Editor’s note: Finally, our second installment of the A Day in the Life series! In this week’s episode, we learn about the life of someone with one foot across the proverbial threshold between graduate school and real personhood. Specifically, this is the period at Stanford bounded by one’s (successful) thesis defense on one end and by the completion and submission of one’s dissertation (and, presumably, a coincident or near-coincident beginning at a job) on the other. It’s an experience unique (to my knowledge) to Stanford (at most schools, the dissertation is submitted before the defense); let’s see what it’s all about!
A Day in the Life: Episode 2 – Tarun Narayan
The focus of this installment of ADitL is none other than our favorite misanthropic chemist, Tarun Narayan. Tarun defended his thesis (about intercalation or some shit, I didn’t pay attention) on March 10, 2016, meaning he took about 3.5 years to get his Ph. D. However, it should be noted that he previously obtained a master’s degree in chemistry from MIT, or, as he refers to it, “the bad place”, before coming to Stanford. So, really, his whole graduate career was 5.5 years, which we can round up to 7 years so I can feel better about myself. Before MIT, he obtained his undergraduate degree from Harvey Mudd College in Claremont, CA. Going all the way back, he was born and spent his childhood in upstate New York before his family moved to the Yay Area, which he says has “stolen his heart.” His family still lives in the area, meaning he gets plenty of homemade Indian food which he never shares with me. The following describes a prototypical day for him while he was compiling his dissertation (i.e., the written document which describes and unifies all of the work he did throughout his graduate tenure) and otherwise preparing to leave Stanford for a postdoctoral position at the University of Maryland.
Tarun typically wakes up at approximately 8:00 AM. By his account, getting out of bed (i.e., getting off the floor) occurs when the urge to poop outweighs the desire for additional sleep. He then “poops for 10 minutes” (he did not provide any sort of statistics; maybe they’re in the SI, who knows). After completing this deposition as well as the other obligatory morning hygiene tasks, he eats breakfast. It’s his favorite meal of the day for the “cereal [sic]” (guessing he meant eggs, bacon, pancakes, or really any other breakfast food), which he enjoys with almond or flax milk. After completing his low-tier breakfast, he puts on his “socks, jacket(s), bag, and gym bag (in that order)” before putting on his shoes outside. He then dons his characteristic shiny helmet and bikes to work, arriving around 8:45 AM.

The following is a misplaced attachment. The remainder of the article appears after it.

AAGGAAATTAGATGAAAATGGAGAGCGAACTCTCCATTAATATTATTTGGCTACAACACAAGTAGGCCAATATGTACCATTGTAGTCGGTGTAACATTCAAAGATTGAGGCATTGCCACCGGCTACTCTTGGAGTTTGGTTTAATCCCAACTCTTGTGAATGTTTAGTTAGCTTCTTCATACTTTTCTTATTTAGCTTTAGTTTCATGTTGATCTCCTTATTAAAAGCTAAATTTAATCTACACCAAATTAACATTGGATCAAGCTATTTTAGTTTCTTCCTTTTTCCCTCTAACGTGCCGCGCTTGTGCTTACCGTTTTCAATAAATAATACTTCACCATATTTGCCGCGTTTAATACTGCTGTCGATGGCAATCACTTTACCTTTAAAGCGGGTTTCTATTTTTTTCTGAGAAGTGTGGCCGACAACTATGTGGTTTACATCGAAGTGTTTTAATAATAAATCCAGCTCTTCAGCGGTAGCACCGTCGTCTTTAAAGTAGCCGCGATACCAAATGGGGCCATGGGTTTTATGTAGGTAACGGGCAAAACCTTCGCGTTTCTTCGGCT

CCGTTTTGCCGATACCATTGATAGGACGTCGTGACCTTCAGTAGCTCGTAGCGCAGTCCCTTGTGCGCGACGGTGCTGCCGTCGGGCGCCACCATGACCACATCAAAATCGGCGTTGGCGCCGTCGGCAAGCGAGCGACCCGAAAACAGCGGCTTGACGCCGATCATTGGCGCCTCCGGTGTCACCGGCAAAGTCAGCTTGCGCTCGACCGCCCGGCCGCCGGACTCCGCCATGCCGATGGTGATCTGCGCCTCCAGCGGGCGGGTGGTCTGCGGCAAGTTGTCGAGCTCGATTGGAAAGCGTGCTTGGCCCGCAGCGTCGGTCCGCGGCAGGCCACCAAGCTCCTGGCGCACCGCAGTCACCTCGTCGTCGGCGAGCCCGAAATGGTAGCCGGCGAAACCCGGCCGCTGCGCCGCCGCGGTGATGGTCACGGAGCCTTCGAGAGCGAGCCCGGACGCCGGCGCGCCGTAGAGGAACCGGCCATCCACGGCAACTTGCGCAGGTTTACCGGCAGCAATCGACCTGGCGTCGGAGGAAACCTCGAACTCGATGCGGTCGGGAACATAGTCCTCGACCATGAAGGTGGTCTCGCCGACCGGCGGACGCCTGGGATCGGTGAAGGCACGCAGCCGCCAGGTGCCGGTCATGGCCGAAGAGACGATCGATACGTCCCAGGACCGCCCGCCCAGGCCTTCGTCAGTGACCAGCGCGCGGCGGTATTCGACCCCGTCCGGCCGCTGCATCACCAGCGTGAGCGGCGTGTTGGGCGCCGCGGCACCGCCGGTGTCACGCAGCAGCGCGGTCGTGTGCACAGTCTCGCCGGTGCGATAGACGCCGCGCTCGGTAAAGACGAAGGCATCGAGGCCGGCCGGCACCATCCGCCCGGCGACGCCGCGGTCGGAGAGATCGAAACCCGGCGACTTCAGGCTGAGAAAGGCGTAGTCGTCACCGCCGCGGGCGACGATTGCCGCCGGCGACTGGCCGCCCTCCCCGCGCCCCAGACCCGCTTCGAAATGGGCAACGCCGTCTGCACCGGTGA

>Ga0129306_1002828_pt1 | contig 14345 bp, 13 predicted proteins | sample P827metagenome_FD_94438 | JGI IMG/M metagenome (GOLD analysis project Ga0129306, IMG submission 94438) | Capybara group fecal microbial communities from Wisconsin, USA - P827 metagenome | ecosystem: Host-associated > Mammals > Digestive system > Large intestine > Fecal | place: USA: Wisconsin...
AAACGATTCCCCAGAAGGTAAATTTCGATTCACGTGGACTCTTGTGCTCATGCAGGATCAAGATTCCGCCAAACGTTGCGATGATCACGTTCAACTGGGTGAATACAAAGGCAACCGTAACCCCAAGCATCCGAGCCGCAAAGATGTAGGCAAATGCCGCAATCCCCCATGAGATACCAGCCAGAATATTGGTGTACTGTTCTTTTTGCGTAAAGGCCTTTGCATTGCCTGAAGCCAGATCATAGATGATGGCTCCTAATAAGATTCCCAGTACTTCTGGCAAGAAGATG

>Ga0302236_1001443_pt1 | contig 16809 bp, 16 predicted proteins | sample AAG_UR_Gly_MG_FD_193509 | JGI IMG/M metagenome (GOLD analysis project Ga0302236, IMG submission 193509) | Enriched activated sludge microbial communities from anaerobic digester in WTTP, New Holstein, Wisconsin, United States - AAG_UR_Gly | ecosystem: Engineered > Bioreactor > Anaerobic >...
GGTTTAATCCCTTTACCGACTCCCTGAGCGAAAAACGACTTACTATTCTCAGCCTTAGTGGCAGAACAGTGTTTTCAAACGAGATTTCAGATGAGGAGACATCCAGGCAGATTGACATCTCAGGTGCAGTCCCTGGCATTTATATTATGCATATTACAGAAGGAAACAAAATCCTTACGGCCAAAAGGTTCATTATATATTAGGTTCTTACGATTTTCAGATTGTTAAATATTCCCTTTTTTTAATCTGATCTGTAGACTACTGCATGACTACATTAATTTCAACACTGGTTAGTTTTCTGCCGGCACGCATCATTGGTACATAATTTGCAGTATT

After parking his bike the rightmost spot in front of Skilling, a spot which, despite the abundance of bird poo, is “a position of great prestige”, Tarun opens his computer “in despair.” He then takes a hard-earned break to play Madden (casual) on his phone (double casual!), completing the daily challenges in the hopes of getting elite-level players with an above-90 rating. Work ultimately begins when Tarun decides to read some papers tangentially related to his thesis, an action which usually leads to him fixating on a small detail from one of these papers that is even less-than-tangentially related to his work. Being a good scientist, he then reads a few papers on this detail before getting flustered and giving up; the whole detour comprises approximately 2 hours. He then writes a paragraph of his dissertation (which, it should be noted, is mostly a copy/pasted-then-stitched-together version of his previous papers), thereby earning himself the reward of more Madden time.